A key facet of these arrangements is, therefore, the proposal to screen out non-genuine travelers at source, before they can fly to Hong Kong to launch their asylum claims. Indeed, in 2018, the International Civil Aviation Authority updated its Convention on Aviation Security, and this included a new mandatory requirement for its members, through local laws, to put in place the Advance Passenger Information system (API). This system, given its manifest utility, has already been adopted in over 90 countries, including Australia, Canada, and the US, as well as in the European Union's member states, and Hong Kong is now catching up.
The API serves two distinct functions. Whereas, on the one hand, it requires airlines, in the interests of aviation safety, to provide passenger and crew member information to immigration authorities in the destination countries before flight departures, enabling undesirables to be removed, it also, on the other, improves the enforcement capability of the immigration authorities everywhere. For Hong Kong, it is of particular value in enhancing measures to prevent potential non-refoulement claimants from setting foot in the city, clearly a laudable objective.
But however meritorious the new arrangements may be, there have been those, in the US and elsewhere, but also including the Civic Party and its associate, the Hong Kong Bar Association, who have sought to spread fear. Whereas the government's proposals are designed to provide the API with the legal backing it requires to make it effective in Hong Kong, the alarmists have claimed that there is a covert agenda, and that the Bill is actually designed to stop local residents from leaving, which is patently absurd. Indeed, on April 28, the Secretary for Security, John Lee Ka-chiu, pledged that the system would only ever target "inbound flights to Hong Kong, but not outbound flights departing the city".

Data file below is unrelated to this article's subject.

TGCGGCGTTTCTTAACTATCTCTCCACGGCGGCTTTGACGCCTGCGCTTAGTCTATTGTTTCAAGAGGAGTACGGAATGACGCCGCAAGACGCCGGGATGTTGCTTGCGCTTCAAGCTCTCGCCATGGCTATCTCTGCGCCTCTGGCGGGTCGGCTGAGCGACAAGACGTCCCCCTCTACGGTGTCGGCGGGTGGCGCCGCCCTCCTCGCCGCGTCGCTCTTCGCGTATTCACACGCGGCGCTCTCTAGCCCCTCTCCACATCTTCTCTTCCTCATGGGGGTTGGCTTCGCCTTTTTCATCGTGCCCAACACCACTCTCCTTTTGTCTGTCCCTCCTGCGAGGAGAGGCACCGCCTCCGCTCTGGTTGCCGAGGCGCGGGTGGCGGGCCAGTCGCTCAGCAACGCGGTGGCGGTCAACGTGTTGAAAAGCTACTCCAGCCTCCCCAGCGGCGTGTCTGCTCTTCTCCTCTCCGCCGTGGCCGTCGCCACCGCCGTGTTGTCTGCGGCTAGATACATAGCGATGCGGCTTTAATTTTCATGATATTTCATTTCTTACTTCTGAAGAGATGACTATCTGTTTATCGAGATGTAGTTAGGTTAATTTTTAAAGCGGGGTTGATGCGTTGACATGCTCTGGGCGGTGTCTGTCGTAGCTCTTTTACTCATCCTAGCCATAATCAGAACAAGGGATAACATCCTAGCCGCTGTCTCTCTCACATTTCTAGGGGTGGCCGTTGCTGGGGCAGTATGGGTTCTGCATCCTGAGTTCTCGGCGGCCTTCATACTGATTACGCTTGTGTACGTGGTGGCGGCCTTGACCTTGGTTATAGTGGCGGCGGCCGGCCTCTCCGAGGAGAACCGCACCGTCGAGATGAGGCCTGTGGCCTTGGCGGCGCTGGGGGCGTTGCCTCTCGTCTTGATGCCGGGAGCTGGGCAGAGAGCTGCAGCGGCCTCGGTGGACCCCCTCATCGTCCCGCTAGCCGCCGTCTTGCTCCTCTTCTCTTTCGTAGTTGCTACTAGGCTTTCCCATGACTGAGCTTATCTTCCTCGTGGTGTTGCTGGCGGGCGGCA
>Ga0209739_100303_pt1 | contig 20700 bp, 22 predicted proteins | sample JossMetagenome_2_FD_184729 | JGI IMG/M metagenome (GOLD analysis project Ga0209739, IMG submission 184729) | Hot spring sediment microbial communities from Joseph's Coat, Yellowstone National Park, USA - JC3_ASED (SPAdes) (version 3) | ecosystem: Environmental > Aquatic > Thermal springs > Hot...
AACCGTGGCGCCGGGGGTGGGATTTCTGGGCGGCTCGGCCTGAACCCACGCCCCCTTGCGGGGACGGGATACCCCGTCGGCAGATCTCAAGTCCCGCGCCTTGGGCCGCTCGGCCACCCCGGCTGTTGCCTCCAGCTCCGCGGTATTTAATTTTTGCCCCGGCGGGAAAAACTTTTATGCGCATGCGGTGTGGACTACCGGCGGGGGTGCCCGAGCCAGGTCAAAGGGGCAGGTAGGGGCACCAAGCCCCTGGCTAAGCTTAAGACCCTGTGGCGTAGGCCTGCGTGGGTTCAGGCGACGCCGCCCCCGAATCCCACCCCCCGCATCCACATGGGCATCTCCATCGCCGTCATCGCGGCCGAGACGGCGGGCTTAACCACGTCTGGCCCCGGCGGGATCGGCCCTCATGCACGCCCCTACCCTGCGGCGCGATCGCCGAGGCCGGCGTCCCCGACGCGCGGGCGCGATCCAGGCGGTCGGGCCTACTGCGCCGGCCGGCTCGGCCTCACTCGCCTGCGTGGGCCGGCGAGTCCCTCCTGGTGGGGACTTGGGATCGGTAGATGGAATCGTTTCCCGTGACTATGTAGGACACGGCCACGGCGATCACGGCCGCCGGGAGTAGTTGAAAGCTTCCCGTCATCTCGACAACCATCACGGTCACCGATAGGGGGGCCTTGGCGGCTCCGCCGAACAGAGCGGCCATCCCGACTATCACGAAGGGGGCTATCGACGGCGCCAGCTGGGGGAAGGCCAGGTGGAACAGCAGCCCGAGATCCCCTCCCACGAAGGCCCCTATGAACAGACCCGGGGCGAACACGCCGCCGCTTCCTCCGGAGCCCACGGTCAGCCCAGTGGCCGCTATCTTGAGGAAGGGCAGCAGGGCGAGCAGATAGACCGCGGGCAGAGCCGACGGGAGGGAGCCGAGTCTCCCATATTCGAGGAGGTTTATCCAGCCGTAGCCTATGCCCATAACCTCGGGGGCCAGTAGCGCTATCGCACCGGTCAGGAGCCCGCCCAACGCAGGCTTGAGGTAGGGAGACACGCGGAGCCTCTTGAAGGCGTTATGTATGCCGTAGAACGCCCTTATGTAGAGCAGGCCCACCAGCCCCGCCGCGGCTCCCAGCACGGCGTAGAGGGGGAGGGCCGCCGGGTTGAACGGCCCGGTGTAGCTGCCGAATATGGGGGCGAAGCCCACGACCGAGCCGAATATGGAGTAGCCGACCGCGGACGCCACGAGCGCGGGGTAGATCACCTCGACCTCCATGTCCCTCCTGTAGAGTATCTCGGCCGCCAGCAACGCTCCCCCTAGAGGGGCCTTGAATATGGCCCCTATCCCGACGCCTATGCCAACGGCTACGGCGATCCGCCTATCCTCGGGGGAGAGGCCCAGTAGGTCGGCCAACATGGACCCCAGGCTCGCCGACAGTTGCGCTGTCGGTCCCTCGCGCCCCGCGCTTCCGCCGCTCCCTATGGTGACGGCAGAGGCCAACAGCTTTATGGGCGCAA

In any event, those stoking concerns are obviously unfamiliar with, or else choosing to overlook, the Basic Law. Had they troubled to read its Article 31, they would have known that all residents have "freedom to travel or enter or leave", provided, of course, they are legally entitled to leave, and not subject, for example, to a warrant of arrest, and are possessed of "valid travel documents". The Hong Kong Bill of Rights Ordinance's Article 8 likewise protects liberty of movement, with everyone being "free to leave Hong Kong", albeit subject to restrictions "provided by law". As if these constitutional protections were not enough, the Security Bureau has now indicated that the ambit of the travel ban will be spelt out in the Bill's subsidiary legislation, which should put this non-issue to bed once and for all.
In reality, therefore, the Bill aims to screen people of all types before they can come to Hong Kong, and thereby to help resolve the chaos caused by the proliferation of worthless asylum applications. Doing nothing is not an option, and deep-seated problems cry out for redress. Although there will always be those who relish scaremongering at Hong Kong's expense, they cannot be allowed to demonize proposals designed to put an end to the abuse of its asylum system.
Grenville Cross is a Senior Counsel and Professor of Law, and was previously the Director of Public Prosecutions of the Hong Kong SAR.